Struggling Google reaches out to Motorola because no one else will build Android phones

Larry, Sergey opt to follow Apple design model, minus great design and cultish user base

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Tiny, friendless, overmatched mobile-phone software maker Google, desperate to find a hardware maker willing to support its fringe Android smartphone operating system, has stretched the financial resources it was holding in reserve in the form of change amid cushions of couches in the offices of Larry and Sergey to buy another minor force in mobile computing – Motorola, Inc.

Google's announcement of the acquisition of Motorola Mobility said the move was designed to "supercharge the Android ecosystem," which was withering on the vine with a paltry 38.9 percent share of the smartphone market in June according to an IDC report, compared to a market-dominating 18.2 percent for Apple's iOS.

The four-year growth rate of 23.7 percent per year IDC predicts for Android clearly leaves Google in danger of being forgotten by the smartphone market, especially compared to the 17.9 percent per year IDC predicts for iOS.

Indications from tech-industry Tarot-card and Crystal-Ball readers indicate that the risk that Android will be forgotten – at least by prime allies HTC and Samsung – spiked immediately after the announcement that Google would acquire Motorola – one of their prime competitors.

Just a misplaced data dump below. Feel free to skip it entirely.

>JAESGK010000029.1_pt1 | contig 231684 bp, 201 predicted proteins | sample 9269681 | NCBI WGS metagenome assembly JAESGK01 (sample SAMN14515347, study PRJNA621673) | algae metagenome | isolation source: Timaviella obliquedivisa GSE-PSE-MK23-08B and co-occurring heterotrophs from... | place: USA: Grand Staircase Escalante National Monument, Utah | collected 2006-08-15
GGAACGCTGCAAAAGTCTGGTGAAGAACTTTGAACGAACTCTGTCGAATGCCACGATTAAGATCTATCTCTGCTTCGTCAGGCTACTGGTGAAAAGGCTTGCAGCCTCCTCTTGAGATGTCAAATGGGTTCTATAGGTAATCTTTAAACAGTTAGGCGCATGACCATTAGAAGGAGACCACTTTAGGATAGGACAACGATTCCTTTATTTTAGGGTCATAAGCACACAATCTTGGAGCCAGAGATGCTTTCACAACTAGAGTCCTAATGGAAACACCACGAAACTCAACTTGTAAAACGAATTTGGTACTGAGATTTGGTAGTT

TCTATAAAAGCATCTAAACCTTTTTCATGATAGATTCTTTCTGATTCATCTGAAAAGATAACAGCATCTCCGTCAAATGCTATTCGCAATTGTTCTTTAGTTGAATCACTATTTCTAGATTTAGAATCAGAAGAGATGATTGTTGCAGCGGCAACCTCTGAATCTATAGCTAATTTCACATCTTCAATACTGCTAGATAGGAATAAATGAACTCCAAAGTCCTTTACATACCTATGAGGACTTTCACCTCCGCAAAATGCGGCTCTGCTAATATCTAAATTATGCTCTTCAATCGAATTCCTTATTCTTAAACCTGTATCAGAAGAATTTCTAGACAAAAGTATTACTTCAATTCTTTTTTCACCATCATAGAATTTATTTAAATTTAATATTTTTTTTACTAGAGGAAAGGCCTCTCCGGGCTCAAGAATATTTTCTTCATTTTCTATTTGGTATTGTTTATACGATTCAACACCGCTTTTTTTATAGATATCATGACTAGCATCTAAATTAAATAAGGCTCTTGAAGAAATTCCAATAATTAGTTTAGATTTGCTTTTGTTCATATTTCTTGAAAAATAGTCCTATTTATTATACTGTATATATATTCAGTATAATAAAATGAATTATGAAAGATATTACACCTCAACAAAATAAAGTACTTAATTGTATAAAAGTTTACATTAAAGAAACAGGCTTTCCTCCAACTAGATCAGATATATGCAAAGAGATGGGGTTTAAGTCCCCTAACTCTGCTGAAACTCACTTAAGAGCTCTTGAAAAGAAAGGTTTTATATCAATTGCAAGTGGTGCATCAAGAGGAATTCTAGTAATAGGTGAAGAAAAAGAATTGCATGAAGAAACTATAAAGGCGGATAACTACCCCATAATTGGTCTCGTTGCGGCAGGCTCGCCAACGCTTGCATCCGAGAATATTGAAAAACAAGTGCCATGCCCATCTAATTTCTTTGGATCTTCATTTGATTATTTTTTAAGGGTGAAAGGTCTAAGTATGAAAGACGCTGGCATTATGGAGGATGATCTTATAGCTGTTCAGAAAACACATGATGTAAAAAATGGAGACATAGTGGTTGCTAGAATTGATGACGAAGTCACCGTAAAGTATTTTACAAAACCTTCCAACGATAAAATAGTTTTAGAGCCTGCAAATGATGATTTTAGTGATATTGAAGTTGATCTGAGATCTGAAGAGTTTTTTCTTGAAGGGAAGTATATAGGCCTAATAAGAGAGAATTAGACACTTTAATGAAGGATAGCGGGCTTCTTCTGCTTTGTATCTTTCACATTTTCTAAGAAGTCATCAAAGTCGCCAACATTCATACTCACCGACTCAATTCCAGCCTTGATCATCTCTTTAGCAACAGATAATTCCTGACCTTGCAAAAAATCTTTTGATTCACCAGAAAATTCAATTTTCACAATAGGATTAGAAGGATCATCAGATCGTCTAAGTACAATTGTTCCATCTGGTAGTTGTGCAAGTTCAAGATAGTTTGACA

Ironically, some of the danger to Android may have come directly from Motorola Mobility, whose CEO Sanjay Jha was quoted as hinting he might use the 14,000 patents Motorola holds on mobile-phone technology to press other Android vendors for as much as $60 per device in patent fees.

A release from Motorola quoted Jha today as saying "This transaction offers significant value for Motorola Mobility's stockholders and provides compelling new opportunities for our employees, customers and partners around the world."

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